in both cultural domains to shape a constructive dialogue between different
parties involved to generate new insights. In what follows, I briefly outline the
recommendations that I draw from this case study.
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184 Hamid Foroughi
Recommendations to Students, Researchers
Working with the assumption that any cross-cultural experience can be analysed
from t radition al etic theories of culture—that is, study of cultures f rom a gener-
alised, predefined and universal set of cultural dimensions—is problematic and
could backfire. Based on this case, it is recommended that when one is involved
in a cross-country project, one should be attentive to the dominant discourses
that could marginalise or silence alternative interpretations and practices. In
other words, we need to problematize the common or dominant understanding
that has been taken for granted or has remained unchallenged, despite existing
evidence t hat suggests other wise. As em phasised by Mahadevan (2017 ), we need
power-sensitive tools to establish a non-discriminatory and non-stereotyping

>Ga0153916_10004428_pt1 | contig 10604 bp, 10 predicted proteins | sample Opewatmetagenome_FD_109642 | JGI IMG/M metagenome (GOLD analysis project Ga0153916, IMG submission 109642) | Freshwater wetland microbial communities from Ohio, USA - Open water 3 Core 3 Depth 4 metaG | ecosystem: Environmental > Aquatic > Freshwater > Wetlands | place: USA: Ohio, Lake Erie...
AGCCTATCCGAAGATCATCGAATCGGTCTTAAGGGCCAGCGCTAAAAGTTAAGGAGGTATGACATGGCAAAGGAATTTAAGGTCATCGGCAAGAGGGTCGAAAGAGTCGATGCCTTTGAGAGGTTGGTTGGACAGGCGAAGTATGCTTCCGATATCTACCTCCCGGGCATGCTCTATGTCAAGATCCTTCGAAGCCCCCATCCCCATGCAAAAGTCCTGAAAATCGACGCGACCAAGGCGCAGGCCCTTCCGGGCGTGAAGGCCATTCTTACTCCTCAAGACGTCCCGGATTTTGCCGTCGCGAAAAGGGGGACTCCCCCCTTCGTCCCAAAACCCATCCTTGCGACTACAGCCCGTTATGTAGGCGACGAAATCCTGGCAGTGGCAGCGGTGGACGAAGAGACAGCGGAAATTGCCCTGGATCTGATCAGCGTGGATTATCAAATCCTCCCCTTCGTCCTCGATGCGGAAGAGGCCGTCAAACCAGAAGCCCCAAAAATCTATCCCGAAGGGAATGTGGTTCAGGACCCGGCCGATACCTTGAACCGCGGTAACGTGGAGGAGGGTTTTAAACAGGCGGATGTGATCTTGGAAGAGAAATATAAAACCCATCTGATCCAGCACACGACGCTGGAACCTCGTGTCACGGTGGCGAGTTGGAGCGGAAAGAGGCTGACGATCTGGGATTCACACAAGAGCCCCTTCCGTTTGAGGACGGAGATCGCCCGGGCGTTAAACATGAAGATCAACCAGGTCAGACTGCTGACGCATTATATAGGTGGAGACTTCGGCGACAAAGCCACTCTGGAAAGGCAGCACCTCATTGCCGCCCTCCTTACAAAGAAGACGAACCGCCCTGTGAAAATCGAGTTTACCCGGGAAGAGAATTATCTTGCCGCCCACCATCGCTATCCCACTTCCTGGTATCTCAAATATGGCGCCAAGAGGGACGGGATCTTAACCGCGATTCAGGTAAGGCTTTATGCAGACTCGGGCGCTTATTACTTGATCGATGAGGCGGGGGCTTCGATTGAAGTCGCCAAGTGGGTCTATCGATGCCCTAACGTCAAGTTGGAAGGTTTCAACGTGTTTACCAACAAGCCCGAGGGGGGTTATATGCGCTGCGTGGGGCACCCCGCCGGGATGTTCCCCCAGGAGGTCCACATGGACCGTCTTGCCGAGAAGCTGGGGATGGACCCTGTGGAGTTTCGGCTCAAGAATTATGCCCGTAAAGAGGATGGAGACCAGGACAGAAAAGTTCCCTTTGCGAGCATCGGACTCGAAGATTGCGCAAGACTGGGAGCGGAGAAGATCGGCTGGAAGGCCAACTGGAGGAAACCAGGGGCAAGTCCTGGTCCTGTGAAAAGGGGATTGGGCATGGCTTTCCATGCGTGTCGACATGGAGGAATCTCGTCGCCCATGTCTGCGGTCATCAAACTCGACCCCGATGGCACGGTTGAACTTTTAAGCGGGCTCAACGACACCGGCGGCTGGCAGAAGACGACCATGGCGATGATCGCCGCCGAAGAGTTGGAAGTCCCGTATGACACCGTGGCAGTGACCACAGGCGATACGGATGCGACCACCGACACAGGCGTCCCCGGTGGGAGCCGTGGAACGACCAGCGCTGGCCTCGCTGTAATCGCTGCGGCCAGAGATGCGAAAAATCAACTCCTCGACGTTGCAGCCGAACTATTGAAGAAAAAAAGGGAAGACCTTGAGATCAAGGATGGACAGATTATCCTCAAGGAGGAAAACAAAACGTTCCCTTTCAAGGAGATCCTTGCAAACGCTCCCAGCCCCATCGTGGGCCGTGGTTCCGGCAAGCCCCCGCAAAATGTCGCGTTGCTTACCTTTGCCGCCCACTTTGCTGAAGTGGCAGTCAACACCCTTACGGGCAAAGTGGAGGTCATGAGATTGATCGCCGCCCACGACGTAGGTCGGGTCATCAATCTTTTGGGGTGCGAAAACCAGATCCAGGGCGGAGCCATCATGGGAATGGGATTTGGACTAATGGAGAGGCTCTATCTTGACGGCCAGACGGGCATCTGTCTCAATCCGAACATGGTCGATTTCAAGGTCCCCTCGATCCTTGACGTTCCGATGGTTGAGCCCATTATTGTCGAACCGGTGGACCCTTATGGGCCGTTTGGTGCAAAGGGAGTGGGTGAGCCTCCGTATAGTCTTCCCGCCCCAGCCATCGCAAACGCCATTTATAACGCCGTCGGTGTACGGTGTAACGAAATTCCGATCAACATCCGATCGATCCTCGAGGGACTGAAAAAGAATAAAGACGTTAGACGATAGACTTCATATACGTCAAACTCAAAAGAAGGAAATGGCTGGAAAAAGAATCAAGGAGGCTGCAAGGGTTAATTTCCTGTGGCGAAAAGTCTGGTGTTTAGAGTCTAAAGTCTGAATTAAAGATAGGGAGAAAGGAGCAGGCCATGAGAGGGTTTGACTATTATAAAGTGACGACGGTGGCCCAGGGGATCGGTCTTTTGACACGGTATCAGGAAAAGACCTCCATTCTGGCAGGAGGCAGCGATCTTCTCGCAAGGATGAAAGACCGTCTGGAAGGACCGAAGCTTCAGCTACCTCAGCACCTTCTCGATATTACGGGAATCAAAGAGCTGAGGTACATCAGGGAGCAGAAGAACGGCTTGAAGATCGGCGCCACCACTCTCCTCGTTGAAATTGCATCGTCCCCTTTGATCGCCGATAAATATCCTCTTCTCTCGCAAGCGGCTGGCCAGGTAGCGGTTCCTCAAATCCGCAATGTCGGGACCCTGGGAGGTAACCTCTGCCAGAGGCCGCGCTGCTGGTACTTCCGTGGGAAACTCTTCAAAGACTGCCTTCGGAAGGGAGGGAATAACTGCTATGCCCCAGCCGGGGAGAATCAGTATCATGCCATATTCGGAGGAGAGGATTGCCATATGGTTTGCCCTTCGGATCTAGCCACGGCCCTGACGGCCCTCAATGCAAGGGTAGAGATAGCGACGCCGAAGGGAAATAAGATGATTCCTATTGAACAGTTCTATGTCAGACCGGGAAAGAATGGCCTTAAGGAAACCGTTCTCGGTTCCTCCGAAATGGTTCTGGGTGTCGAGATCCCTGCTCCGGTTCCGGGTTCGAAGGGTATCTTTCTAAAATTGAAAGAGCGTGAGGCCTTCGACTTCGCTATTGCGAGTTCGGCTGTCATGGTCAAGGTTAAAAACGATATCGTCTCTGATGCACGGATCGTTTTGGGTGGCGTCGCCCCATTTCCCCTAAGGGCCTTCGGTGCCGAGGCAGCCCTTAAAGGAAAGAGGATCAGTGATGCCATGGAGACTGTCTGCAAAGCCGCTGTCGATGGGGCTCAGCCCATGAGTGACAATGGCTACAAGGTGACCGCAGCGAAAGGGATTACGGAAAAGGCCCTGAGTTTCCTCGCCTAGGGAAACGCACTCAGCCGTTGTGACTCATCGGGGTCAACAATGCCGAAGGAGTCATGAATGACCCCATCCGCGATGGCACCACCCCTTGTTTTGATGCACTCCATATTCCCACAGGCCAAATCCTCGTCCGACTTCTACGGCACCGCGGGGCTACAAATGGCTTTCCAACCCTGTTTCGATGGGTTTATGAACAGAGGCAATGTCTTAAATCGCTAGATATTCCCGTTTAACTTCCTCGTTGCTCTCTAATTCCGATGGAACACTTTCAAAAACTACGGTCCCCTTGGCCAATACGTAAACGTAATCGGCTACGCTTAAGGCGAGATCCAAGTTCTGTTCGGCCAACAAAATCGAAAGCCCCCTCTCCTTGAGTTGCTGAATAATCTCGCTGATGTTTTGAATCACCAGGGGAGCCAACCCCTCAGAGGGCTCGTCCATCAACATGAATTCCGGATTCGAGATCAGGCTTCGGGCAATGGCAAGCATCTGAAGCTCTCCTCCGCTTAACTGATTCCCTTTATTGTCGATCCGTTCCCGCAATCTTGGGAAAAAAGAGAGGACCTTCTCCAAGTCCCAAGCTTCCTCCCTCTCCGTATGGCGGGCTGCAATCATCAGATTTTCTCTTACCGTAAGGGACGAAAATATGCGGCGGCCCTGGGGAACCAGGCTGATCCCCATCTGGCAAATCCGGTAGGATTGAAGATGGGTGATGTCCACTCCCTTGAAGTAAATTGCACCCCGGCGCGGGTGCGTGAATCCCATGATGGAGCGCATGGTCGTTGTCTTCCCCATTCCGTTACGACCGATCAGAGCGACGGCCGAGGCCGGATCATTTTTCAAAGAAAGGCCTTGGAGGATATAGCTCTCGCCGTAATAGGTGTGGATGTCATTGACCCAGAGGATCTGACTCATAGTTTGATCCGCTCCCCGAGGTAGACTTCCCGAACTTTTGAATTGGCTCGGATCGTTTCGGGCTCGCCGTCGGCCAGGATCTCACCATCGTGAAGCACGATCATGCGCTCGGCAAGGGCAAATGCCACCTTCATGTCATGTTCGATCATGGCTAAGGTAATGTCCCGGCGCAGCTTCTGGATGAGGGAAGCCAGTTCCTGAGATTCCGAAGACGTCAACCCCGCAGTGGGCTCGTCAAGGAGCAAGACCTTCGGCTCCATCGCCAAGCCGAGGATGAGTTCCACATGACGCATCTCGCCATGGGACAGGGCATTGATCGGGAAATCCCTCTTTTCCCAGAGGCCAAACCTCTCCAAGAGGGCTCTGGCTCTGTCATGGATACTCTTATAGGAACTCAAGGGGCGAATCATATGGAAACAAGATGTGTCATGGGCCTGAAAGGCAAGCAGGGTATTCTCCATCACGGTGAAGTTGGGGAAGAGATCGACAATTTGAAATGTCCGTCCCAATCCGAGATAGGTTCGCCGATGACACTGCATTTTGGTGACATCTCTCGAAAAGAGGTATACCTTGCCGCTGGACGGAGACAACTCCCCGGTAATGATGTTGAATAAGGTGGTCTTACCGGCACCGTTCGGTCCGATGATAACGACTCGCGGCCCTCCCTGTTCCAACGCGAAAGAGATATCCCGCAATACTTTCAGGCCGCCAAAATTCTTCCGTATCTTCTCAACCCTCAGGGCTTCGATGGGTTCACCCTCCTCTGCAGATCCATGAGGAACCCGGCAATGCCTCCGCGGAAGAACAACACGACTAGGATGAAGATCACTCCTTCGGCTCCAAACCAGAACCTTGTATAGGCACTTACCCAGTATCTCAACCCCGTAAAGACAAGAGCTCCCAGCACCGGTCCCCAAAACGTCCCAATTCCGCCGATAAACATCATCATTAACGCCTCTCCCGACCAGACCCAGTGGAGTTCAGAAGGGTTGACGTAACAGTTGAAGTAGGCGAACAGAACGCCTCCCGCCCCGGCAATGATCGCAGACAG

CCM practice. As such, I suggest we should sensitise ourselves to different forms
of knowledge hierarchies by asking the following questions:
• What are the dominant discourses that shape attitudes and values in a par-
ticular industr y?
• How do such dominant discourses produce discontent or grievance among
those who are disadvantaged by them?
• How do existing social structures, norms and regulations negatively affect
an equal participation of a group of workers in a cross-countr y project?
• How can the adopted work practices impact the participation of different
groups in knowledge creation?
• How can our individual actions and attitudes appropriate the practices and
structures which are restricting the participation of certain groups of work-
ers in knowledge creation?
• What are other knowledge hierarchies or power imbalances—besides Global